Lina Ghalib, 25, Product Designer
Selected as part of Tashkeel’s Tanween Design Programme 2020, Lina created Yereed, a sustainable bench made from the mid-ribs of the palm tree. A completely eco-friendly product, the bench is made from discarded palm leaf branches that are shed seasonally. "Yereed, for me, represents a strong symbol of the history of UAE turned into a modern resource," says Lina, an Egyptian product and furniture designer, who lives in Dubai. The palm ribs, called Yereed in Arabic, were traditionally used to make roofs, walls and windows of homes called areesh in the UAE.
Lina’s creation is an example of how nature’s waste can be re-used to create an innovative and valuable product. "I spent months studying the material. The remarkable part was when the material started speaking for itself, so, you will find natural colour variations in the bench. The darker it is, the longer it has been shed from the tree," tells Lina. The young designer used a thousand palm ribs to make one bench in six to eight weeks.
The elegant design of the bench is also a tribute to Lina’s Egyptian roots as she took inspiration from the Pharaonic culture. The palm, incidentally, was used to make furniture in Egypt too. "I have always been fascinated by ancient Egyptians and their innovations. They are the forerunners of so many products such as ink and papyrus. Yereed is truly a blend of both Egyptian and Emirati cultures," she says.
To make the product structurally strong, Lina punctured the ply palm wood and inserted shining golden brass rods. To give it a luxurious finish she fitted it with a camel leather cushion seat. The limited edition bench was retailed at Dubai Design Week 2020 in November last year and is available for purchase through Tashkeel.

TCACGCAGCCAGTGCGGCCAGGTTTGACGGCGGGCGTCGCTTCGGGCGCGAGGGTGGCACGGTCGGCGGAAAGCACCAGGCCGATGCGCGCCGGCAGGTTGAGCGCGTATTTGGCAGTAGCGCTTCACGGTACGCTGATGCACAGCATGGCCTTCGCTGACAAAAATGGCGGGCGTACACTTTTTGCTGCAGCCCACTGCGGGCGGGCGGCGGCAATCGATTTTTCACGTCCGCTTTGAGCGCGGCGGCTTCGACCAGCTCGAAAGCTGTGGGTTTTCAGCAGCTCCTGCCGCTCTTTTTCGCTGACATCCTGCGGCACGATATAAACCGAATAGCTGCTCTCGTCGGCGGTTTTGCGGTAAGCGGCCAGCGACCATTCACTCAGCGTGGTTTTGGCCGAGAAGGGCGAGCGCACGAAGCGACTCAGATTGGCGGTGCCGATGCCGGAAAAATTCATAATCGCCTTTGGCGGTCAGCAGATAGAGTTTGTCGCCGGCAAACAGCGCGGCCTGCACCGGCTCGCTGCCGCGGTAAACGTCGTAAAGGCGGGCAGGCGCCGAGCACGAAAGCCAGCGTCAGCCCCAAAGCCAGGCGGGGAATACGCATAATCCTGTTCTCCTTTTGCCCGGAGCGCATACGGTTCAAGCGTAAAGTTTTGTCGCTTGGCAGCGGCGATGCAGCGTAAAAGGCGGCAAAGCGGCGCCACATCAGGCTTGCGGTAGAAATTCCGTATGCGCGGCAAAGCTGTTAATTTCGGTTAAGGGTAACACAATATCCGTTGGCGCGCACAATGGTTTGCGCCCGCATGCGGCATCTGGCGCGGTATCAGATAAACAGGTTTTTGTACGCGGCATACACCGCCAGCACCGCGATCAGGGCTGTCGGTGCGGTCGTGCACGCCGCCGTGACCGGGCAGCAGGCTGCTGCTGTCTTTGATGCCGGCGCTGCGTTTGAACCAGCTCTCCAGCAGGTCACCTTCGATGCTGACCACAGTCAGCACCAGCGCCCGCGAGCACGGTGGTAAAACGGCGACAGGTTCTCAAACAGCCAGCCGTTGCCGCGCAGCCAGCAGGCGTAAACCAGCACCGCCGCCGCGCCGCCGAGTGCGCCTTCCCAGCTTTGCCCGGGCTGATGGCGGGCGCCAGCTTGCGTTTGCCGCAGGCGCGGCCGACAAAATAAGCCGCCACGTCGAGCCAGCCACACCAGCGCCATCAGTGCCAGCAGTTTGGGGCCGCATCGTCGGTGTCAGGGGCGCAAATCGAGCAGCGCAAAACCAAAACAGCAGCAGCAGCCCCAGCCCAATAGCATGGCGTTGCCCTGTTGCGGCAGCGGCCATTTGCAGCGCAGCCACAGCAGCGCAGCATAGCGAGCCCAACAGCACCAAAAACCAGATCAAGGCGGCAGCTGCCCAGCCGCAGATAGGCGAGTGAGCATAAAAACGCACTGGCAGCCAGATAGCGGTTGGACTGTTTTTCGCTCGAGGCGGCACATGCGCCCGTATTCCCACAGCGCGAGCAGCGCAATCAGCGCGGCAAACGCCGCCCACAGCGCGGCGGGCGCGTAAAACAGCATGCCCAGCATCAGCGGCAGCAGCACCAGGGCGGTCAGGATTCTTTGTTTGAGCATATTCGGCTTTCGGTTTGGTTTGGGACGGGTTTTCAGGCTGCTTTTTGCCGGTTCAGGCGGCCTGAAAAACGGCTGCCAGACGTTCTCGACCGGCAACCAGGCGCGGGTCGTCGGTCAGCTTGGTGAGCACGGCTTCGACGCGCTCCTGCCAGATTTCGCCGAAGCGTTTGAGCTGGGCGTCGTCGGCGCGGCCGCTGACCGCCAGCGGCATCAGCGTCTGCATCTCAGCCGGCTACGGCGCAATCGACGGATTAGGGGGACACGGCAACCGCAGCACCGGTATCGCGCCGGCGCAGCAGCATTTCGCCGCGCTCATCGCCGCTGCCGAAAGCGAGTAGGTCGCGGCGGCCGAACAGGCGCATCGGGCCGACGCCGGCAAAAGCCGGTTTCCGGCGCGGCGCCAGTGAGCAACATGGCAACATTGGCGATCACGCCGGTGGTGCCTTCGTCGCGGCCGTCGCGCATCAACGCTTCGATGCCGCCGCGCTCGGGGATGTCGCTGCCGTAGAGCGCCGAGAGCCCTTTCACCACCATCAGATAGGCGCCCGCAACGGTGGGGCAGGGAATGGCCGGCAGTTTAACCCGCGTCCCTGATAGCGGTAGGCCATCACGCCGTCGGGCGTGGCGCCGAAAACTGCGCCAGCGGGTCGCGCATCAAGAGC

Born and raised in Saudi Arabia, Lina graduated with a degree in interior architecture from the American University of Sharjah in 2017. She currently works with Aljoud Lootah Design Studio in Dubai as a senior product designer. Living in the Middle East, she says, has made her tolerant towards other cultures and countries and curious to know more about them. "But, it is important to be original, which is why I believe in taking notes from history while designing."
Being part of the rigorous nine-month long Tanween programme helped Lina enhance her creativity by marrying tradition and culture with a modern solution. It led her to shape a new interior decor possibility. "The need of the hour is to make sustainable products affordable and appealing because looking at the pace at which climate change is changing the environment, in a few years we might all be forced to buy eco-friendly," says Lina.
Nada Abu Shaqra, 28, Interior architect and furniture designer
Nada, a Palestinian, raised in the UAE, is the brain behind Hisn – a metallic regal chair made with sustainable materials. Delving into the Emirati culture of pottery, Nada, used terracotta tiles attached to copper-plated rods to create a semi-circular chair that can be adjusted to fit the form of the person who sits on it.
"To make Hisn I used sustainable products that are also affordable, to create a luxurious contemporary chair inspired by the region it is made in," says Nada, who designed the chair as part of the Tanween programme, 2020.
Before conceptualising Hisn, Nada visited several historical places in the UAE including the Fujairah Fort and the Heart of Sharjah. "My design sensibilities were greatly stirred as I envisioned the memories and stories of people who inhabited these historical landmarks. The nostalgia and emotions I discovered in the arches and niches of such vernacular architecture led me to create the unique shape of Hisn, which means fort in Arabic," she says.
The warm colours and varied textures of the fort’s mud walls played muse to Nada’s creativity. Metal rods in the windows of traditional Emirati houses were symbolised in the copper plated rods used in Hisn. Taking it a notch up, Nada made her unconventional chair interactive. While the height of the chair and the rods surrounding it, give the user a sense of privacy, the metal rods can be adjusted as per each person’s moods or preference. "I created Hisn keeping in mind hotel lobbies and urban public spaces where people, sometimes, have to wait for long. The modular nature allows users to touch, feel, play and interact with the furniture. Depending on your need, you can close the rods around the body or open them out," explains Nada.